When people die, the testimony of their life is usually the family they founded, the surviving spouse, the children and grandchildren. And if this did not happen in their lives, it may be the results of their work; maybe they were researchers, scientists or artists; remaining witnesses of their former existence. But even those men or women who lived a quiet and secluded life and are therefore referred to as “ordinary people”, leave their names to the world on a grave stone.
There are cemeteries in the world where we discover unknowm people, reading their names as passing by. And although the names are foreign to us and the life of the man or woman behind the name also, their tombs can tell us some of their life story. When and where they were born; if they died young or very old; is it an opulent or rather a simple grave; a man lies alone or he is surrounded by those with whom he has shared his life? Is the grave in good condition or is it weathered? What material is it: marble, granite or a simple stone on which is just written a name. Nothing more. Do fresh flowers witness the fact that there are still survivors who have not forgotten the dead or is the grave covered with bare stones. Is there solid moss or are few stones there? Does the grave look sad, joyful, heavy or light. When light falls on it does the gravel in front of the grave look like a frequently used path or is it untouched for years?
A grave can tell multiple stories at the same time. A place of mourning, a place to let go, but also a place of refuge, of contemplation and dialogue. A place of help to recharge your batteries, the deep loneliness but also strong loyalty. Whatever a mourner needs – it may be the grave, where he receives it and can therefore continue to live.
There are people who laugh at graves, others cry, are quiet and silent, talking to themselves, pray, some curse and complain about their fate and insult the dead, who have left them alone. But all have one thing in common – they all have a place where they can do all this: the grave.
Sometimes only names of people remain. No grave, not even less than just “no grave”. They have lived the way people live and are then robbed of their lives. Worse than their abrupt, unjust death is the total destruction of their existence after their death: shot, gassed, tortured to death, starved to death, died of thirst, frozen – previously tortured, humiliated and reduced to a number, an object, a nameless and undignified thing. Somewhere buried in forests or scattered as ashes in the sand. The actual dehumanization takes place if the existence after death is stolen and nothing is allowed to remain, what reminds of him – and if it were only a grave with his name. And whether this grave was weathered, build with granite and beautiful flowers or the tomb would only be closed by a slab of stone. It doesn´t matter. The place is important, where survivors can mourn or a stranger can stop by and read the name on the grave stone. It is the place that recalls the existence of the human – even if the deceased is no longer there.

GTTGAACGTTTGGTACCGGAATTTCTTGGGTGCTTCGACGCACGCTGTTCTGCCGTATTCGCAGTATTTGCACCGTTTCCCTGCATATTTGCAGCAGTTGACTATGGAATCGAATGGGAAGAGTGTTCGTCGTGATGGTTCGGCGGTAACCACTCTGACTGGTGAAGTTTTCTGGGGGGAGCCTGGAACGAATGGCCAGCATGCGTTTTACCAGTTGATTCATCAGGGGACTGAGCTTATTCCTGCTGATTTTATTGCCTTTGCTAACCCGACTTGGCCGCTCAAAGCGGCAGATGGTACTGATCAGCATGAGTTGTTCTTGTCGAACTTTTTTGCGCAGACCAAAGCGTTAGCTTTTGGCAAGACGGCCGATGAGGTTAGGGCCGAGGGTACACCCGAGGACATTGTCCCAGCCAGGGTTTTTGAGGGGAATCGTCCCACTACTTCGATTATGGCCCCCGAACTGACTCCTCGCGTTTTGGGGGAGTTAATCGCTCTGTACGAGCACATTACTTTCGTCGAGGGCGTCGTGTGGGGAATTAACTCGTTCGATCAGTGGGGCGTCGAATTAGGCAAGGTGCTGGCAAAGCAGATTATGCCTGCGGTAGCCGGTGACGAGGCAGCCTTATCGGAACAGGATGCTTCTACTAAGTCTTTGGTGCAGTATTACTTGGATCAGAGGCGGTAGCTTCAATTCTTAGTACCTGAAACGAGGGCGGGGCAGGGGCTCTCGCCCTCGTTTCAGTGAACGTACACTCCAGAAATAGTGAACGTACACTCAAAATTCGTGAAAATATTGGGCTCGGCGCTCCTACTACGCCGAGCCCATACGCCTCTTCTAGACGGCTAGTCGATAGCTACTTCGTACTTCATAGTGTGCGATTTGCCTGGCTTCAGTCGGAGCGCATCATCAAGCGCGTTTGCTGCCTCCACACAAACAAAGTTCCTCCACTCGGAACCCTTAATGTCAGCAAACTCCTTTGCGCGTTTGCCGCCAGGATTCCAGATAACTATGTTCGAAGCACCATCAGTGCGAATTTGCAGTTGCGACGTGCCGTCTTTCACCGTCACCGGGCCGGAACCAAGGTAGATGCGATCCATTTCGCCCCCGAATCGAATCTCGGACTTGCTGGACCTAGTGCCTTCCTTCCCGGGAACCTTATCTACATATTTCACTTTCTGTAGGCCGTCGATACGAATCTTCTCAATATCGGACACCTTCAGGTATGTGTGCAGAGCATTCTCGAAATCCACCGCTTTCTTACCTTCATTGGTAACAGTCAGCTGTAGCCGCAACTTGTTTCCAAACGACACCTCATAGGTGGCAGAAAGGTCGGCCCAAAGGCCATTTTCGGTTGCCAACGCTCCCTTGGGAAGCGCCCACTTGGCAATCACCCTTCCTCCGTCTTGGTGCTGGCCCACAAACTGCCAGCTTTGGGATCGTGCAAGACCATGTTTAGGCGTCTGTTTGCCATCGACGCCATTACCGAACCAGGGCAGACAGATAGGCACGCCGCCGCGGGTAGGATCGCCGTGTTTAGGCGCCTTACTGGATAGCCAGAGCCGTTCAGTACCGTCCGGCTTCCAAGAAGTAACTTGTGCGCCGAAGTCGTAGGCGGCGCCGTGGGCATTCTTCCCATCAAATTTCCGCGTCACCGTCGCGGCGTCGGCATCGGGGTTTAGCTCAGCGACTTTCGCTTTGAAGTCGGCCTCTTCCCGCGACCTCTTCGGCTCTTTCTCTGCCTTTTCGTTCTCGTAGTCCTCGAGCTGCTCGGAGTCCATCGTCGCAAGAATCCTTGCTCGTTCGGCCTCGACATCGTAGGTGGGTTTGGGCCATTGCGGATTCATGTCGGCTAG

Behind a number
Six million Jews – what a number. Six million people who have not received a grave stone. They are just gone. Among them, there are thousands and thousands of families that have been destroyed. No one survived: father, mother, children, plus grandparents, cousins, nephews and nieces – all have been killed. No one can testify anymore, but there is also no one anymore who still asks for the testimony: How has Papa loved to eat his breakfast? Had his son flat feet and who was actually the best friend of the mother? How was Grandpa dressed for Shabbat and what kind of embroidery Grandma preferred? Where have all the family stories gone? Who carries them from generation to generation?
And what about those who survived? To which places could and can they go? Where can they grieve, cry, laugh and be angry. Where can they bid somebody a last farewell?
Where have all the names gone, where are the last witnesses of their existence?